How To Properly Store Macarons To Enjoy Later

If you are a baking enthusiast and enjoy indulgent, sophisticated confections, you may have taught yourself how to make French macarons; however, equally important is learning how to store them. With a crispy exterior, a melt-in-your-mouth interior, and a wide variety of flavors to choose from, it can be tempting to pace your consumption of these scrumptious treats. If you choose to do so, though, you will want to make sure you know exactly how to preserve their delicate quality.

The key to maintaining the flavor and texture of your macarons is to prevent them from drying out. In order to keep moisture in, you want to keep air out. Store your macarons in an airtight container sealed with a lid or plastic wrap to act as a buffer between the confections and their environment. If you plan on enjoying them promptly, you can keep them at room temperature in a pantry or on the counter, where they will stay fresh for up to one week. If you want them to last a bit longer, you will want to keep them in the refrigerator instead, as this is a more humid environment. There, they can last for up to seven weeks, allowing you to savor them at your own pace — just be sure to let them come to room temperature for the ideal texture before enjoying them.

How to keep macarons in the long-term

If you want to maximize the shelf life of your macarons, we have good news. You can easily freeze your extras so that they last for an extra two months in total — one in the freezer and another once they have thawed. To do so, place the macarons into an airtight bag or container, then place them in the freezer. If you would like to minimize the odds of freezer burn, you can even wrap the individual treats in plastic wrap to reduce moisture loss. When you are ready to eat them, allow them to thaw at room temperature and enjoy.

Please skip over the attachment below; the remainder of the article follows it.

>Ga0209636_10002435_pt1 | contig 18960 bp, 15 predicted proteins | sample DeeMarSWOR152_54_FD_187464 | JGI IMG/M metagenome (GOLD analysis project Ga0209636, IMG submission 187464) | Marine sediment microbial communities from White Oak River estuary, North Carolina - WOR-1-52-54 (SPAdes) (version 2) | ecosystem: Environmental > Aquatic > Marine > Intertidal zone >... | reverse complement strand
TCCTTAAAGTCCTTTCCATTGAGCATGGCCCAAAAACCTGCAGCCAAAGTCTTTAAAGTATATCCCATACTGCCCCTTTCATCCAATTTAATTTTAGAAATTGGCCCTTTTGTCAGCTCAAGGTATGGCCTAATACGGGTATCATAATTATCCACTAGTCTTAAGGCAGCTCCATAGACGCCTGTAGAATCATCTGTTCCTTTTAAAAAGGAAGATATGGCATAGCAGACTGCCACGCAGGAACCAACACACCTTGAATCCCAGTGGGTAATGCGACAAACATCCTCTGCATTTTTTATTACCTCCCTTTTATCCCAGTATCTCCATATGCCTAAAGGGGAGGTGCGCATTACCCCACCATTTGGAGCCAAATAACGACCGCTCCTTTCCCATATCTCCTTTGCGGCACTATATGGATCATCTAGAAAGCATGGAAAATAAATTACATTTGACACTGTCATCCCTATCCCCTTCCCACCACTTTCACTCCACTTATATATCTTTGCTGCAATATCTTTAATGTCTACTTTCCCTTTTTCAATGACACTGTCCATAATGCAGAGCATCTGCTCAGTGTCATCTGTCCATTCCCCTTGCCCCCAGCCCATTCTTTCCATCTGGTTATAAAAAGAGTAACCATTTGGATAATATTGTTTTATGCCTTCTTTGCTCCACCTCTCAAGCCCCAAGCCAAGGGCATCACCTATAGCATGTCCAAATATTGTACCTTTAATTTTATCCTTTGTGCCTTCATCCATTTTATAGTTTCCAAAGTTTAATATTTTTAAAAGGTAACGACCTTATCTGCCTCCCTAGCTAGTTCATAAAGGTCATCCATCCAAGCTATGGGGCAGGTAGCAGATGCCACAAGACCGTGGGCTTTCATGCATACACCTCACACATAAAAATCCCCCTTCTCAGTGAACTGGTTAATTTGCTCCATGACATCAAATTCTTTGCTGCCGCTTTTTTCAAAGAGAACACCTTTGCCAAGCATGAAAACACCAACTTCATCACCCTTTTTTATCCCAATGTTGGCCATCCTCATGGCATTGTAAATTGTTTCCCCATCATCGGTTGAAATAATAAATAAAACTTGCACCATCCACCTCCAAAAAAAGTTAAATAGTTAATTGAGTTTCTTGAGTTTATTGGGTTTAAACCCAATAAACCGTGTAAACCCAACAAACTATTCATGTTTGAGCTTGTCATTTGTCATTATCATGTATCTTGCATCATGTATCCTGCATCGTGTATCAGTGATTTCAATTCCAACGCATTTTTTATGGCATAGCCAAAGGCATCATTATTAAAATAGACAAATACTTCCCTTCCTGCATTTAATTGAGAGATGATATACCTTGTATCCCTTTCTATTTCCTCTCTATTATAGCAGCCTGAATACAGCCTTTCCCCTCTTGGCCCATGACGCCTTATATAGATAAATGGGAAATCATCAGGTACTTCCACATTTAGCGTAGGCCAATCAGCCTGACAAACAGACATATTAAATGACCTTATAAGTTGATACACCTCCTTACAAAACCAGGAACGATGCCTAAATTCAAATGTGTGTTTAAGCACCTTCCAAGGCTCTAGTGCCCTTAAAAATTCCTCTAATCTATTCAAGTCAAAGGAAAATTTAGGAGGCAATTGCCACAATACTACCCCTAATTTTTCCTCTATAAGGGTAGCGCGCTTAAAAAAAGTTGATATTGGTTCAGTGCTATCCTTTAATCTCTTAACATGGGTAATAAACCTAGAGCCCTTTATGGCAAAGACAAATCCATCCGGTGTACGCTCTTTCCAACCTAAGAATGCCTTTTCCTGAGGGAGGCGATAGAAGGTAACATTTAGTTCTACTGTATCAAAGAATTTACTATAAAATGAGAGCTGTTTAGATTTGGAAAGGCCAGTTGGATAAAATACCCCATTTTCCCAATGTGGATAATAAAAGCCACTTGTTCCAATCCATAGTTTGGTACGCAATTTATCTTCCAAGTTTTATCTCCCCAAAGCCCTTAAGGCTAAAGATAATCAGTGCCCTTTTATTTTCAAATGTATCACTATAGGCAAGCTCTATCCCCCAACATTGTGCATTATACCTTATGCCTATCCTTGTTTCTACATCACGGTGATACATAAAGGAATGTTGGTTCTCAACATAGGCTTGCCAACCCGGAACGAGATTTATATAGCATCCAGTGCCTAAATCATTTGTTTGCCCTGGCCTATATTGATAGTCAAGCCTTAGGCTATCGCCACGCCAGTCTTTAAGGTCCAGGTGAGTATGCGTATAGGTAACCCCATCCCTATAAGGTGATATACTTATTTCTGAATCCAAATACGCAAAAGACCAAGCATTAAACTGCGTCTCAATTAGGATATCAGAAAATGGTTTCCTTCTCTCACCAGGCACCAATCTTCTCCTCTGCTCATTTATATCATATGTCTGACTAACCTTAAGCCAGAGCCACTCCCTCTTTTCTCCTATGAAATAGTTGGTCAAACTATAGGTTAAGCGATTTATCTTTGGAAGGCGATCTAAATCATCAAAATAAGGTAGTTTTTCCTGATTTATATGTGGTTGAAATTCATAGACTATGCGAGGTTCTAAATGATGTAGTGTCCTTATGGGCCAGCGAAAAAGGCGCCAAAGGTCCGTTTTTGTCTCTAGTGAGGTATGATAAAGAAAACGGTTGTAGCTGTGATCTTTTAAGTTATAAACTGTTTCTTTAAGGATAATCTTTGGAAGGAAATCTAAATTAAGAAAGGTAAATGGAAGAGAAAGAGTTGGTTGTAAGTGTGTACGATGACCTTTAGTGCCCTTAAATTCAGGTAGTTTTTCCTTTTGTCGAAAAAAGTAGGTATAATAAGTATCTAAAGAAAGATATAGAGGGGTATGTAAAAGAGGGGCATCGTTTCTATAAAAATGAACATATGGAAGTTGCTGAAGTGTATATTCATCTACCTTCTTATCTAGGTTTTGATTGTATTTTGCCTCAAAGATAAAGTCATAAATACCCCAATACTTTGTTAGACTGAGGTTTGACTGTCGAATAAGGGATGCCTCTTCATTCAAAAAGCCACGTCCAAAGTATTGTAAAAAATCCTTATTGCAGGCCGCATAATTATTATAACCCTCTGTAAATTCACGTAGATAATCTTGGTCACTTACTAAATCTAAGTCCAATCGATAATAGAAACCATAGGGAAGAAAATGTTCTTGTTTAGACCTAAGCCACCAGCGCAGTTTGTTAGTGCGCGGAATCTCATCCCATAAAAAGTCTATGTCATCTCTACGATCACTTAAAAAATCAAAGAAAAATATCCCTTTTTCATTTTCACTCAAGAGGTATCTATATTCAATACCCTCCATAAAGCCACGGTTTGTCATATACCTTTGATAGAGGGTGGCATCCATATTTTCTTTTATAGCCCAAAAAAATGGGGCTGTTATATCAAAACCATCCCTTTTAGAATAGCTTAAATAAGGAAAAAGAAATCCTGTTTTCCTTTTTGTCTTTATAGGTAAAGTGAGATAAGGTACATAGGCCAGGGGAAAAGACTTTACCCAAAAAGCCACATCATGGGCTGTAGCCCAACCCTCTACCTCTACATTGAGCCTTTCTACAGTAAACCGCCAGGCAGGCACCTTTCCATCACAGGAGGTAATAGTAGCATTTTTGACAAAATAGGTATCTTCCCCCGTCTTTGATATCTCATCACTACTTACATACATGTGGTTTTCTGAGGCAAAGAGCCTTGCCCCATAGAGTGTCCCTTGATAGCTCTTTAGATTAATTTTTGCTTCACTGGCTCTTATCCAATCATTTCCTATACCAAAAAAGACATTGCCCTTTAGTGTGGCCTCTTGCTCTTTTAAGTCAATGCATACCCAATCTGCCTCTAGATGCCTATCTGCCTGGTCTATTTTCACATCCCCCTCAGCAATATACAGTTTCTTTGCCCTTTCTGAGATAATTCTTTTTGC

Old macarons are unlikely to expire in the traditional sense; rather, they tend to decline in quality until they are unpleasant to eat. They are still perishable, however, and you should still check them for signs of spoilage in case you are one of the rare few whose macarons have become unsafe to consume. Examine the macarons with your sense of sight and smell for evidence, such as patches of mold growth, a soggy texture, or an unappetizing, rancid odor. If any of these are present, it is best to dispose of the macarons rather than try to eat them.